The Royal New South Wales Lancers

Vehicle Hiring Agreement


Between WW's 1 and 2, sanity prevailed and it was decided there was no longer a role for the horse to play on the modern battlefield - mechanisation had arrived.

One, modest result of this was that in 1936 the NSW Lancers were de-horsed and formed into the British Empire's first Motorised Machine Gun Regiment. Mounted now on small, flat-bed trucks, the Lancers were equipped with the famous Vickers Medium Machine Gun.

However, Australia persisted with an Army "on the cheap". Just as when Lancers were mounted on horses, they had to provide their own horse, so when formed into a Motorised Machine Gun Regiment, someone had to provide the truck - the Government did not! The Government initially didn't even provide the paint for the motley collection of trucks to be painted a standard green.

An A.A.F.G. 10 was the document (Government provided) by which local businesses hired vehicles to the Army for military training purposes. The example we show here, the original of which is in the Museum collection, is between Hastings Deering Parramatta Branch and the First Light Horse Machine Gun Regiment (a.k.a. Royal NSW Lancers) for a Ford Truck, licence number L53.716. It is dated June 1939, a mere 3 months before the outbreak of war with Germany. We don't know what colour the Ford Truck would have been, but unlikely it would have been an easily concealed green.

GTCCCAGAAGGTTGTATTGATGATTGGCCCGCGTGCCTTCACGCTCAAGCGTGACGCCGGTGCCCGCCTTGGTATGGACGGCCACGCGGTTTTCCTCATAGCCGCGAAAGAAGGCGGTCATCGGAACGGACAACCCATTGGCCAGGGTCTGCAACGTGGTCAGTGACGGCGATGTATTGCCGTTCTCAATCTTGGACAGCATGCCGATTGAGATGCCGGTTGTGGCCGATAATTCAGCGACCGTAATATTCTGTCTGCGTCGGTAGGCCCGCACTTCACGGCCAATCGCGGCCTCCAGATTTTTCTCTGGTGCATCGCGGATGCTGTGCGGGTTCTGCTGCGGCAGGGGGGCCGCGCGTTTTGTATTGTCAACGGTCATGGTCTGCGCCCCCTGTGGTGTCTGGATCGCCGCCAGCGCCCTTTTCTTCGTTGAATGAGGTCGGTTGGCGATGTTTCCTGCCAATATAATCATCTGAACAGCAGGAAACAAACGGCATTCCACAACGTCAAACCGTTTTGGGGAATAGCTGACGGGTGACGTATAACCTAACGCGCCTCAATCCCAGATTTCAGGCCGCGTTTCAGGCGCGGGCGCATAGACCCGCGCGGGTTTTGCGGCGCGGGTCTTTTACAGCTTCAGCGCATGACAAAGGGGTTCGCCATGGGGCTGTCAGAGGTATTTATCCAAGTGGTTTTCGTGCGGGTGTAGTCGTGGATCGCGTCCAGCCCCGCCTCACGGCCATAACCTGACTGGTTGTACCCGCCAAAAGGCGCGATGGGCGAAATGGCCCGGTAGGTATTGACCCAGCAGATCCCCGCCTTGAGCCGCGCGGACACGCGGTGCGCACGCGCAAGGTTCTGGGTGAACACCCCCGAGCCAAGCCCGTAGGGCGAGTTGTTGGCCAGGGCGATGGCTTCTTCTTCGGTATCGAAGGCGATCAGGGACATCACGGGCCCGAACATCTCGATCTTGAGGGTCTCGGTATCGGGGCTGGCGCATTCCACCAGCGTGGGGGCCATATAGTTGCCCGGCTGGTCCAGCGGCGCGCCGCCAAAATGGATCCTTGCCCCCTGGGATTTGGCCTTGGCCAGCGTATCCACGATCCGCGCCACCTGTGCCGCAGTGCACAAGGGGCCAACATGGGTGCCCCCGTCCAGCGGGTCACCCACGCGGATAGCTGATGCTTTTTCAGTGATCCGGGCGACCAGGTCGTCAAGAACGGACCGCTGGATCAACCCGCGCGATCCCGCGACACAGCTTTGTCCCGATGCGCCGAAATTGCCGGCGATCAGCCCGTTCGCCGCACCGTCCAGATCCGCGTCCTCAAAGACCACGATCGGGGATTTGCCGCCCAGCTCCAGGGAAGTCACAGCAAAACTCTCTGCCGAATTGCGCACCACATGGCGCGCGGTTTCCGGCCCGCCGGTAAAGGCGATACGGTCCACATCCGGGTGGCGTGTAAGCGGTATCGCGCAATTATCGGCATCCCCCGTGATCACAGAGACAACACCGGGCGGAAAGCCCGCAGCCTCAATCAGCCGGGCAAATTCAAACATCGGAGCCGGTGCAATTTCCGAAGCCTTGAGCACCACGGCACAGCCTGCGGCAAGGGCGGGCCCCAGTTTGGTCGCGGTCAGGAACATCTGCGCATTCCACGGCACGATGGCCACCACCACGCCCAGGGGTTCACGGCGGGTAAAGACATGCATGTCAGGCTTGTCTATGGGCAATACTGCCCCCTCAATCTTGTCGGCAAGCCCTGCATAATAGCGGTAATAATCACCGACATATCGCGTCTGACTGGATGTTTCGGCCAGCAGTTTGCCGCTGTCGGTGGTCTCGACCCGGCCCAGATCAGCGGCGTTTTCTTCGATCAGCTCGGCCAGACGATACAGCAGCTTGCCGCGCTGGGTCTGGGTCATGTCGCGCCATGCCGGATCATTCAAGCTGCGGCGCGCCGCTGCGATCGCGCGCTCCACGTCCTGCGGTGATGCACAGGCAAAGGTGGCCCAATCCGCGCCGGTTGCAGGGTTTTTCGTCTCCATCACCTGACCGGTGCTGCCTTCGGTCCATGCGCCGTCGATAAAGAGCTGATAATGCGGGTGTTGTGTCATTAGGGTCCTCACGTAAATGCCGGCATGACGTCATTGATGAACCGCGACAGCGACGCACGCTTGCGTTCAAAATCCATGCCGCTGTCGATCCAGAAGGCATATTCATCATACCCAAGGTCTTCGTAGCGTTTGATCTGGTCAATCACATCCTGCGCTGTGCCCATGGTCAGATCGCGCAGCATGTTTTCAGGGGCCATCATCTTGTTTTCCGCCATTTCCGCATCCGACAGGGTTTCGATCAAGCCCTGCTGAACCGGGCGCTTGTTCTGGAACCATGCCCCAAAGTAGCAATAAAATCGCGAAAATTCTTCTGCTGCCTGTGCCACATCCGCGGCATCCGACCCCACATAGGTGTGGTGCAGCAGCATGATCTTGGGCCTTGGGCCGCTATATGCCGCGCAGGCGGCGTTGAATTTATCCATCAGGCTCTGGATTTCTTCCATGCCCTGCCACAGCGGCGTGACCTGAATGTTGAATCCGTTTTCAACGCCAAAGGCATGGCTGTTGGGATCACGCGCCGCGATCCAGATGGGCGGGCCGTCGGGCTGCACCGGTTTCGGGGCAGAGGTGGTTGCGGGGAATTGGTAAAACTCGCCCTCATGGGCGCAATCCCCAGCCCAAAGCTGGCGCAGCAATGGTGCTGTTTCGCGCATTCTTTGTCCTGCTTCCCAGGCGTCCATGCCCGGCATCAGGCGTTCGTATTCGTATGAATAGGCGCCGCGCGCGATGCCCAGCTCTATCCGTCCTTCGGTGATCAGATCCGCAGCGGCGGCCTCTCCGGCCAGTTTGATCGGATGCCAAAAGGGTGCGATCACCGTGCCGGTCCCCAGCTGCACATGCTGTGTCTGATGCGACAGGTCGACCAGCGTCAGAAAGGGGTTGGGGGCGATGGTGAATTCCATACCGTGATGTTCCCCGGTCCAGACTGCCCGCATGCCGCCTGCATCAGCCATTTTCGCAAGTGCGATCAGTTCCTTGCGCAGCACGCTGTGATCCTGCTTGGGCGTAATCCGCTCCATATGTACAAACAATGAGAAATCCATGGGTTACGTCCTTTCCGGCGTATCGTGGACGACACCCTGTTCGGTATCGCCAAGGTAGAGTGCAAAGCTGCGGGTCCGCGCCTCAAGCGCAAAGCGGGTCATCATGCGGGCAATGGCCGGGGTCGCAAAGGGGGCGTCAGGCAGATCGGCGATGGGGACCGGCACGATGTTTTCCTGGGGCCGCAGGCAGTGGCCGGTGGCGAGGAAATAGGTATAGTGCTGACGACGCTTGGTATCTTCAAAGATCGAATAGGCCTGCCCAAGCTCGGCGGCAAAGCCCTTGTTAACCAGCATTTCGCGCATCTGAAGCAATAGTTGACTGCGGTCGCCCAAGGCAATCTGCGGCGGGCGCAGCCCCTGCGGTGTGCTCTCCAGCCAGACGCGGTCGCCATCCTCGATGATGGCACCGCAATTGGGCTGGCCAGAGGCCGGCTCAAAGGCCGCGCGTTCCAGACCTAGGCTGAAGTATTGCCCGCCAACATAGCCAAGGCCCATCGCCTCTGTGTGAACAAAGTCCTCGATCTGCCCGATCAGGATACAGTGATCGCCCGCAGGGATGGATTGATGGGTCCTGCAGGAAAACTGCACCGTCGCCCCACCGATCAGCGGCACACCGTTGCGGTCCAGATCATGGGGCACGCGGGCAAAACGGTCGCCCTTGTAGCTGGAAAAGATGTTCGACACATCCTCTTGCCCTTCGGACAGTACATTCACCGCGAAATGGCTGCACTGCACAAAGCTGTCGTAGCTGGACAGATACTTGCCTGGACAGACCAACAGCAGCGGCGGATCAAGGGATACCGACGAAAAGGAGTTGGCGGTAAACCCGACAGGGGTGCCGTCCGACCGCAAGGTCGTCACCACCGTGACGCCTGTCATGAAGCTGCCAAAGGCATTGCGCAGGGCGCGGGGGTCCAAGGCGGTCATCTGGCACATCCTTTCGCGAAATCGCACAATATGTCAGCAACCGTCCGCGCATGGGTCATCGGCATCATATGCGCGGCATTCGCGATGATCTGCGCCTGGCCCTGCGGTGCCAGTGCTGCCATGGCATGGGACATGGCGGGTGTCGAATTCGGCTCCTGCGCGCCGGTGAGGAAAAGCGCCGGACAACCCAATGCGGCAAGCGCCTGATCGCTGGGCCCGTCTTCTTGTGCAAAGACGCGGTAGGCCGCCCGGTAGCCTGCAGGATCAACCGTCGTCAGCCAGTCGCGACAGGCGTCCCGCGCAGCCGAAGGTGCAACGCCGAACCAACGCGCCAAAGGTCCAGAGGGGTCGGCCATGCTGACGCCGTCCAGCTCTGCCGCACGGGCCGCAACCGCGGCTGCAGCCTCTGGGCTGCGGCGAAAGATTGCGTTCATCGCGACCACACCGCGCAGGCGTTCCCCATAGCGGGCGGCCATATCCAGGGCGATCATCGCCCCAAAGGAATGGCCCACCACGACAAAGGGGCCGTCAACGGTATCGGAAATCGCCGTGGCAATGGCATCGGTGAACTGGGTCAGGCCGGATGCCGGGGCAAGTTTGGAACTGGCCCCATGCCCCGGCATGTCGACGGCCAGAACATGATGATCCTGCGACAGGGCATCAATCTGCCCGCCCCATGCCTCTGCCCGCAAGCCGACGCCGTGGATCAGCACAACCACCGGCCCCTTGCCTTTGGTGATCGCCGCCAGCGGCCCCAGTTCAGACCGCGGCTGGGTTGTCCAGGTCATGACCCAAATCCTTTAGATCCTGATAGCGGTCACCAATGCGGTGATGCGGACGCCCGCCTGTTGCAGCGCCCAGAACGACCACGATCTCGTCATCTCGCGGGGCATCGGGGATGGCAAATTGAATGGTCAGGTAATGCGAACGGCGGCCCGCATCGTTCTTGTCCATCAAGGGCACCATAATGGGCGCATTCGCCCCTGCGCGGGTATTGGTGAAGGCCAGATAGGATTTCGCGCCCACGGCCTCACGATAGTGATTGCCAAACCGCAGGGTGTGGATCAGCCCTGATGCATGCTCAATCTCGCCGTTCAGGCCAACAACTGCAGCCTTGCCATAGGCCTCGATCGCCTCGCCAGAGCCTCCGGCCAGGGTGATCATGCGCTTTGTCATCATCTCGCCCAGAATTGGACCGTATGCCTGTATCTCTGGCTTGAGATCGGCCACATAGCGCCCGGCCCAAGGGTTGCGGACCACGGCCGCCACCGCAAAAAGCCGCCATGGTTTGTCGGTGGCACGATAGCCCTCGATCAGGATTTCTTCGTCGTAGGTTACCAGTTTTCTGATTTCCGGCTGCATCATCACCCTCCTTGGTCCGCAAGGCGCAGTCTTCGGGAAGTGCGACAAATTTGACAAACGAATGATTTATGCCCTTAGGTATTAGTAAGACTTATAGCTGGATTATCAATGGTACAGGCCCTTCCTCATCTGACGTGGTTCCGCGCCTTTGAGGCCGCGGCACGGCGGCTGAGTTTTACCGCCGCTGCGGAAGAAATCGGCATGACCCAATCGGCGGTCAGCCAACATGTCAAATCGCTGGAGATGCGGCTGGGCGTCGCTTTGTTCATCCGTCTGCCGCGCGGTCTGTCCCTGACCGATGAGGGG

From this, we'll leave you to judge how well Australia was prepared as it was about to enter WW2.

Back in the Museum, you can get up close and personal to a Vickers Machine Gun, view photos of the Lancers on exercise in their motley collection of trucks and view a battered, old sign that was hung over the truck drivers door, the only way of telling that the truck was an Army truck - for the day, at least.

Interestingly, in 1940 many members of the Regiment including 3 consecutive COs left to join the 2nd AIF. Most being trained mechanised machine-gunners joined the 2/2 Machine Gun Battalion (AIF) fighting in Egypt and Libya including the famed defence of Tobruk. Later they fought as dismounted machine-gunners in New Guinea.

Ian Hawthorn, 2020

New South Wales Lancers Memorial Museum Incorporated ABN 94 630 140 881; Linden House, Lancer Barracks, 2 Smith Street, PARRAMATTA, AUSTRALIA
Postal Address: PO Box 7287, PENRITH SOUTH NSW 2750, AUSTRALIA; Telephone: +61 (0)405 482 814 Email:
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